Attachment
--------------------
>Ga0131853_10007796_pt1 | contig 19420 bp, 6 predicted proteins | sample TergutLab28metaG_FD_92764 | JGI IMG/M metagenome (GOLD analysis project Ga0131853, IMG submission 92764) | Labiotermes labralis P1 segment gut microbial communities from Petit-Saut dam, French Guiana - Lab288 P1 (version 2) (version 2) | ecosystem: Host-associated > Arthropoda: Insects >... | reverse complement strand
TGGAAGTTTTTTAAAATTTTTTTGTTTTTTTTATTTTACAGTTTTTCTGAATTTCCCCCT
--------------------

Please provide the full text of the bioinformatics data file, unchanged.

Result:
>Ga0131853_10007796_pt1 | contig 19420 bp, 6 predicted proteins | sample TergutLab28metaG_FD_92764 | JGI IMG/M metagenome (GOLD analysis project Ga0131853, IMG submission 92764) | Labiotermes labralis P1 segment gut microbial communities from Petit-Saut dam, French Guiana - Lab288 P1 (version 2) (version 2) | ecosystem: Host-associated > Arthropoda: Insects >... | reverse complement strand
TGGAAGTTTTTTAAAATTTTTTTGTTTTTTTTATTTTACAGTTTTTCTGAATTTCCCCCT